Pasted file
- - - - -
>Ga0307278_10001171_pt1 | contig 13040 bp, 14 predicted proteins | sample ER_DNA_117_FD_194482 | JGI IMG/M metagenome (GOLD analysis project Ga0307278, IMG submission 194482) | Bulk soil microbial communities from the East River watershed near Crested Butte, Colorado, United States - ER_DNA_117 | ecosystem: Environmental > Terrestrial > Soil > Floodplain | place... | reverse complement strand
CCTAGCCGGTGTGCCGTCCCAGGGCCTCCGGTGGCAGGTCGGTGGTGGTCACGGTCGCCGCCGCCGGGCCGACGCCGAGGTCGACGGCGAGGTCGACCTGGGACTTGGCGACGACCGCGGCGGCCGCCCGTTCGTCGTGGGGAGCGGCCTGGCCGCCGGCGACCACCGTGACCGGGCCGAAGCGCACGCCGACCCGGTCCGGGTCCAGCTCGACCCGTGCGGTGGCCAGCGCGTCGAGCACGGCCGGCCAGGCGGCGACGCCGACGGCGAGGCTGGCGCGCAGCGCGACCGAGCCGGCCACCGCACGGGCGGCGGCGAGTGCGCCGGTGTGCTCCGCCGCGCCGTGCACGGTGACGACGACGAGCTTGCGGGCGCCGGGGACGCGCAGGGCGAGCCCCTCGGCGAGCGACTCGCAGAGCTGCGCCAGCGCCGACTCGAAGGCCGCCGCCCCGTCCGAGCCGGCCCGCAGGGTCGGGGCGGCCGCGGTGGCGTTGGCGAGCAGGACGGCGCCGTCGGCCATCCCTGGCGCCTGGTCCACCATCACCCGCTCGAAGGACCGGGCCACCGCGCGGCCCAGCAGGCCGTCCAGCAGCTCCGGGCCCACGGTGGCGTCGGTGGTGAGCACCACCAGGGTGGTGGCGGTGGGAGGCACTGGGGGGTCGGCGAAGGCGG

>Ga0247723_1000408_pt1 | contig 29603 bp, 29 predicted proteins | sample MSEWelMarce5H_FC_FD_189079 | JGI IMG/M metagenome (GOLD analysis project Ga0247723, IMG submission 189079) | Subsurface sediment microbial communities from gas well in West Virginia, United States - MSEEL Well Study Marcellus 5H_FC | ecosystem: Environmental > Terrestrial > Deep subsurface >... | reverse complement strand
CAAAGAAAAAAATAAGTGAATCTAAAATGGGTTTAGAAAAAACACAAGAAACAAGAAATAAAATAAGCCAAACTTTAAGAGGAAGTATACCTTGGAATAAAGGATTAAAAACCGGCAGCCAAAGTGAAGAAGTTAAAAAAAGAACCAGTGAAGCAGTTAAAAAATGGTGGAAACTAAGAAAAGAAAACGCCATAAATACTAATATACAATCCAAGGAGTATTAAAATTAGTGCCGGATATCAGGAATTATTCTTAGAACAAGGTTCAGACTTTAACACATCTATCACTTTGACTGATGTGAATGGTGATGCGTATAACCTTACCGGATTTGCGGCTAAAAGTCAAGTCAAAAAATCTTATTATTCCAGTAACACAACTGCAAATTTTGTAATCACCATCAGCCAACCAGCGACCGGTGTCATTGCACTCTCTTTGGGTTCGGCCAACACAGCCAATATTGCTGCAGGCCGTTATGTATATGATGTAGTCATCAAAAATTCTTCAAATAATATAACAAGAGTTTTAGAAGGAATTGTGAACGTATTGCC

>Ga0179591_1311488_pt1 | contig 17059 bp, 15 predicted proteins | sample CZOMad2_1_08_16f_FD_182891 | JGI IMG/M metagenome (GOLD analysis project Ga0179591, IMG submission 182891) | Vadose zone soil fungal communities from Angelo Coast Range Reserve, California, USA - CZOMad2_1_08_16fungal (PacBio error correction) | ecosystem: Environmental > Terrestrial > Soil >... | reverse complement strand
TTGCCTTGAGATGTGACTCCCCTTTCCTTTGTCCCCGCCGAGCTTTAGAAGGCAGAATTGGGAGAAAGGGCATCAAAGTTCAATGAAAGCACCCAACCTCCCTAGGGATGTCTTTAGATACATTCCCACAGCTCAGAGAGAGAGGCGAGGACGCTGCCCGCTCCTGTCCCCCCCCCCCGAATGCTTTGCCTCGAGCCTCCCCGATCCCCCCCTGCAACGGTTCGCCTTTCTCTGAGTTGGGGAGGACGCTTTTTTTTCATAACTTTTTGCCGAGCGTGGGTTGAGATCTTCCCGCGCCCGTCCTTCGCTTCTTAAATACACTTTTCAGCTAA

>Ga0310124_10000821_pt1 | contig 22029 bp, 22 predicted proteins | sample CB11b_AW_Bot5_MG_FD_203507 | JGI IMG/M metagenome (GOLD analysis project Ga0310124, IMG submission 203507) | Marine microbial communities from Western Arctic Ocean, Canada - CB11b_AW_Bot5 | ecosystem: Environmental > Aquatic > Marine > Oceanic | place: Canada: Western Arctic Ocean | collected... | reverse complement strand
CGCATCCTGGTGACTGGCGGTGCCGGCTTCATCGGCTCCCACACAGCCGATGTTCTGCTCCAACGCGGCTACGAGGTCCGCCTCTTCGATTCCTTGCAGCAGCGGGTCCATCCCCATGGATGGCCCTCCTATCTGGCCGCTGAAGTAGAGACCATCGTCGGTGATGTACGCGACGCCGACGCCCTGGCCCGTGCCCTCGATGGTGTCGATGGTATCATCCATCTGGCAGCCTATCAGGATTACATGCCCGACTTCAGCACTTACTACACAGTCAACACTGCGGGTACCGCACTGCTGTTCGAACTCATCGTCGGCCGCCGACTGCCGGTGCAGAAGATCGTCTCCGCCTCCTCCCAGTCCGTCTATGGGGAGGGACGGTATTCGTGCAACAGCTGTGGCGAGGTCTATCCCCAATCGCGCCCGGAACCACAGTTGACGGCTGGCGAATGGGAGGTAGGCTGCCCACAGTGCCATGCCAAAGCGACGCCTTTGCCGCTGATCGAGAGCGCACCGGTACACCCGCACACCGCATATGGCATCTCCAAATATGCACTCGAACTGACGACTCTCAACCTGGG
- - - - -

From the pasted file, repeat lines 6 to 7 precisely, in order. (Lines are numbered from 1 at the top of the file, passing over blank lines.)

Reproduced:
TTGCCTTGAGATGTGACTCCCCTTTCCTTTGTCCCCGCCGAGCTTTAGAAGGCAGAATTGGGAGAAAGGGCATCAAAGTTCAATGAAAGCACCCAACCTCCCTAGGGATGTCTTTAGATACATTCCCACAGCTCAGAGAGAGAGGCGAGGACGCTGCCCGCTCCTGTCCCCCCCCCCCGAATGCTTTGCCTCGAGCCTCCCCGATCCCCCCCTGCAACGGTTCGCCTTTCTCTGAGTTGGGGAGGACGCTTTTTTTTCATAACTTTTTGCCGAGCGTGGGTTGAGATCTTCCCGCGCCCGTCCTTCGCTTCTTAAATACACTTTTCAGCTAA

>Ga0310124_10000821_pt1 | contig 22029 bp, 22 predicted proteins | sample CB11b_AW_Bot5_MG_FD_203507 | JGI IMG/M metagenome (GOLD analysis project Ga0310124, IMG submission 203507) | Marine microbial communities from Western Arctic Ocean, Canada - CB11b_AW_Bot5 | ecosystem: Environmental > Aquatic > Marine > Oceanic | place: Canada: Western Arctic Ocean | collected... | reverse complement strand